A. We might have a classroom of 20 students and one or two of them would be identified as needing more ocular motor help or something like that, so they would be removed from their classroom for about 30 minutes a day, every day, and work with a paraprofessional in the room we called the IVL lab.
Q. All right. So that was in a different room outside of their regular classroom?
Q. And when did that transition occur?
A. I'm not sure there was a specific date of when we're doing this and when we're doing that. I think it was more a gradual osmosis.
Q. I understand that, but at what point would you say that IVL was primarily a pull out component of the instruction as opposed to a standard throughout the classroom instruction?
A. I would estimate probably 2006.
Q. And what was the impact that this change had on the performance at the school?
A. Well, in a couple ways.
One is it greatly helped teachers because they had materials that were ready to go and useful in the classroom instead of having to define activities by themselves, because that took a huge amount of time.
In terms of student performance it helped raise test scores and give us a better result on our mandated tests, and I think it helped parents because it was teaching and learning that they could relate to a little bit better, and the communication that they received about their child's progress was more regular as well as more meaningful.
Q. And when you said that you and Steve Ingersoll went about buying a more standardized traditional curriculum, do you know what part of the budget was used for that purpose?
A. There was a line item for textbooks and so it would have come from there.
Q. And were you involved in making the purchases of, you know, selecting the materials and making the purchases within that budget?
Q. Did you become then aware eventually that there was a separate line item in the budget for curriculum development?
A. I became aware of that the last couple years that I was there.
[NOTE: The time frame falls within the years Mentley was paid six-figure consulting fee sums earned at the side of Steven Ingersoll.]
Q. And when that became something that you were aware of, did you explore the use of that, the funds allocated under that category?
A. Uh-huh. I was told that that was put into the budget so that the management fee from Smart Schools wouldn't look so large, and that it would be taken by Smart Schools.
Q. Who told you that?
A. Steve Ingersoll.
Q. So that was not money that was being used to purchase the textbooks and things related to the curriculum that you were installing into the educational system?
Q. How was IVL taught to the teachers at GTA?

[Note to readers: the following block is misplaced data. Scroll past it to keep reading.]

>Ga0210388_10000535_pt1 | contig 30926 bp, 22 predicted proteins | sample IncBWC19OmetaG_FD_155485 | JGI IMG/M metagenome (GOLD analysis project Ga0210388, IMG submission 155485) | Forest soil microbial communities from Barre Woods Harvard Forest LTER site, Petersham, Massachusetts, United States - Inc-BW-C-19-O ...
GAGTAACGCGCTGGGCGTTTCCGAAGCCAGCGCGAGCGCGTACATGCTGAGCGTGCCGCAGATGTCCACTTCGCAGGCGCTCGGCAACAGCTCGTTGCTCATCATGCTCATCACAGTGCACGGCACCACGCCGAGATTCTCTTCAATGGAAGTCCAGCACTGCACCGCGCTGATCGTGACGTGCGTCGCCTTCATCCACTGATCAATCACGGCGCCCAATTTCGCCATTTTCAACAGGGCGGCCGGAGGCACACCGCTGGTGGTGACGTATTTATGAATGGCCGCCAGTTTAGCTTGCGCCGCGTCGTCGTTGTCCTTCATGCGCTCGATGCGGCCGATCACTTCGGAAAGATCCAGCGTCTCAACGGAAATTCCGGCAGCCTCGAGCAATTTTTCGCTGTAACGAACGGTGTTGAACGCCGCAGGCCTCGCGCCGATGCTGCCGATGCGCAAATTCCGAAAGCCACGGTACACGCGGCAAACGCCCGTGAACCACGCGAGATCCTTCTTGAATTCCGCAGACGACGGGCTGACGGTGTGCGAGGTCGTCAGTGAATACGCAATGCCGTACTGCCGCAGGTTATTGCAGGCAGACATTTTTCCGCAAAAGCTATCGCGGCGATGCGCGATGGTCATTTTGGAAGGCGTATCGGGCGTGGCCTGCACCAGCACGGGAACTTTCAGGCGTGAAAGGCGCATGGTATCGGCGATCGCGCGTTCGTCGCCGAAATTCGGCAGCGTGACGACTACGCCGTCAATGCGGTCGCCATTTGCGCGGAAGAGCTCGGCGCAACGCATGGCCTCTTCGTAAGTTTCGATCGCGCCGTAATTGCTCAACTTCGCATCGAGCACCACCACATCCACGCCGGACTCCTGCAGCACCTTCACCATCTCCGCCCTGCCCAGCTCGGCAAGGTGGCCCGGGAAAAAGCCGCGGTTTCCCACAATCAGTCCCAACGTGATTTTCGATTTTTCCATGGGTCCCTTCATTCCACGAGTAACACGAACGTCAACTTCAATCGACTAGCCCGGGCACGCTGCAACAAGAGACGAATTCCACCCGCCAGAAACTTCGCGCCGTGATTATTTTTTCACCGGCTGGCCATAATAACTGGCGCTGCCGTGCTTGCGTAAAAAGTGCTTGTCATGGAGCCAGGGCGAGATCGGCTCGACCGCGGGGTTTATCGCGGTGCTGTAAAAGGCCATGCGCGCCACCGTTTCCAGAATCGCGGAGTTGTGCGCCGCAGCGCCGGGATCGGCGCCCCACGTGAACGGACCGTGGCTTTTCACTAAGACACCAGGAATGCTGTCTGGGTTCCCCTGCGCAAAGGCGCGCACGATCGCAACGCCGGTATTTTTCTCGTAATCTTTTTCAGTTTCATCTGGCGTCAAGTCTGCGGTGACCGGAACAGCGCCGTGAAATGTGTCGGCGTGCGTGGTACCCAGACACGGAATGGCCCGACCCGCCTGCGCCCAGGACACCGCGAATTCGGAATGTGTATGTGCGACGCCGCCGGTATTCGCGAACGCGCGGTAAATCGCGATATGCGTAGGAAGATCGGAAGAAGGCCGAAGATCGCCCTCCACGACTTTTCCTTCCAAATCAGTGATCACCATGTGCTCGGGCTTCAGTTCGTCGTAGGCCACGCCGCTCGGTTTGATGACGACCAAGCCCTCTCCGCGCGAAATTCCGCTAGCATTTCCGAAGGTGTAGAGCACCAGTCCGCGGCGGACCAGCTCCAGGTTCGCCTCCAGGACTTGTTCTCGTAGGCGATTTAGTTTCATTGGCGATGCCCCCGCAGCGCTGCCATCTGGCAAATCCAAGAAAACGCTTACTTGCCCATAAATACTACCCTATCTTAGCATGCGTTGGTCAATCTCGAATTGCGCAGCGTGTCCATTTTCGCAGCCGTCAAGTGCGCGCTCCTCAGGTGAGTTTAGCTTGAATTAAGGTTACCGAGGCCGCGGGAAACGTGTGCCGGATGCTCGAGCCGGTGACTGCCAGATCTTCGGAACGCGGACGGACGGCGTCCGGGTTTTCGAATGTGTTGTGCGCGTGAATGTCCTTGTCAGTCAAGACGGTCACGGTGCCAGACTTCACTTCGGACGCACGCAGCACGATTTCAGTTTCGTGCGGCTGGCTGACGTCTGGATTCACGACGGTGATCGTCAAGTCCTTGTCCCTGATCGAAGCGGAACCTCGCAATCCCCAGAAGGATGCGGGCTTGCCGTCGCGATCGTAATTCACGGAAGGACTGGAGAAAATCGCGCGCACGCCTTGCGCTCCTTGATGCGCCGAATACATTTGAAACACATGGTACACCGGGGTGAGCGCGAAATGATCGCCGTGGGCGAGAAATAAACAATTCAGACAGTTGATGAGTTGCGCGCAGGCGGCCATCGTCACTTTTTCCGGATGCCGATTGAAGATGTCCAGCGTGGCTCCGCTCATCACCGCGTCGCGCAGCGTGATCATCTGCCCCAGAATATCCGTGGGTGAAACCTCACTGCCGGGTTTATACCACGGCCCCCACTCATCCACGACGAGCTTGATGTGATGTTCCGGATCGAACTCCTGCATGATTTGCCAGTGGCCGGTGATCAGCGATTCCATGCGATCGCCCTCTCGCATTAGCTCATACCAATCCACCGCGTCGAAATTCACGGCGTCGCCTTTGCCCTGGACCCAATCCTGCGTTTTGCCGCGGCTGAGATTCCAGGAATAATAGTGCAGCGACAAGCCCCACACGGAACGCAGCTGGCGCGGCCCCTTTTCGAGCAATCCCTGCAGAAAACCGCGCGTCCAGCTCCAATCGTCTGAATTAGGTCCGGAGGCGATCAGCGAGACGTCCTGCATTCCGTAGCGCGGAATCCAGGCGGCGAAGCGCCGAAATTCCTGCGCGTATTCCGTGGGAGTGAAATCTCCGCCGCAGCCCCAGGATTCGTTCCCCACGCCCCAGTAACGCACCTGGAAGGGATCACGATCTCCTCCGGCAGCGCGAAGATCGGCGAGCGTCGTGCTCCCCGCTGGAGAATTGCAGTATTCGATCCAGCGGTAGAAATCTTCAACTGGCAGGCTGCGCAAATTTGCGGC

A. Steve would do workshops for teachers, more so in the beginning when we first formed. Also Patty Engler would do some workshops and then after a while we had some teachers who were pretty good at classroom strategies and they would do workshops for each other.
Q. Can you give the Court an idea what that training entailed in course of time?
A. I would say during our first few years of operation teachers were probably given the equivalent of three to five full days per year of training.
Q. And as the use of IVL transitioned, how much time would Steve Ingersoll invest in instructing the faculty at Grand Traverse Academy in the methodologies of IVL?
A. Well, I think that there -- in addition to us using IVL a little differently, there was also the issue that more of the teachers had had the initial training, so then his training was largely with teachers who were new to us, and then teachers would stop him and ask specific questions when he was at the school so the training changed probably from being more formal, you know, to less formal.
Q. Did the amount of time invested by Steven Ingersoll and efforts in teaching IVL to the faculty increase, decrease or stay the same in your estimation?
A. I would say for the most part it stayed the same, again being a function of the longevity of the teaching staff.
Q. And is there any way that you would consider IVL training to be curriculum development?
A. Probably not with what was done with our teachers because it was never put into a well-articulated comprehensive program.
Q. And were you aware of the amount that was budgeted for curriculum development in the last couple years of your involvement?
A. I believe it was $300,000.
Q. Anything commensurate with that in value provided to the school?
Q. Were you familiar with the concepts involved in IVL before you became associated with Steven Ingersoll?
Q. Based on your subsequent involvement with it, how much of the methodology of IVL that was taught by Steven Ingersoll was original, as he developed it?
A. I could not answer that.
Funny, it didn't seem to matter to Kaye Mentley when she was cashing those massive consulting checks!